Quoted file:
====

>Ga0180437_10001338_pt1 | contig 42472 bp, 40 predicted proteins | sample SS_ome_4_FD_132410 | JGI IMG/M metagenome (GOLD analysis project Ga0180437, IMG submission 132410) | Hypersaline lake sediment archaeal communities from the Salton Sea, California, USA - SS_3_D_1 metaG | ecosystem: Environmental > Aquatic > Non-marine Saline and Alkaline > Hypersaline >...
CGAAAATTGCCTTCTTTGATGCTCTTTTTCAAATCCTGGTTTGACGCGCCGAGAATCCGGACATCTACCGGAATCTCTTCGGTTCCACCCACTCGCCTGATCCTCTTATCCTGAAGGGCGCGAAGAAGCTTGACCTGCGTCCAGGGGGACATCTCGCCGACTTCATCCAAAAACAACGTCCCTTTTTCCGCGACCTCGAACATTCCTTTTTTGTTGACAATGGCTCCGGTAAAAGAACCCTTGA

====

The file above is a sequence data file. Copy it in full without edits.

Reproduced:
>Ga0180437_10001338_pt1 | contig 42472 bp, 40 predicted proteins | sample SS_ome_4_FD_132410 | JGI IMG/M metagenome (GOLD analysis project Ga0180437, IMG submission 132410) | Hypersaline lake sediment archaeal communities from the Salton Sea, California, USA - SS_3_D_1 metaG | ecosystem: Environmental > Aquatic > Non-marine Saline and Alkaline > Hypersaline >...
CGAAAATTGCCTTCTTTGATGCTCTTTTTCAAATCCTGGTTTGACGCGCCGAGAATCCGGACATCTACCGGAATCTCTTCGGTTCCACCCACTCGCCTGATCCTCTTATCCTGAAGGGCGCGAAGAAGCTTGACCTGCGTCCAGGGGGACATCTCGCCGACTTCATCCAAAAACAACGTCCCTTTTTCCGCGACCTCGAACATTCCTTTTTTGTTGACAATGGCTCCGGTAAAAGAACCCTTGA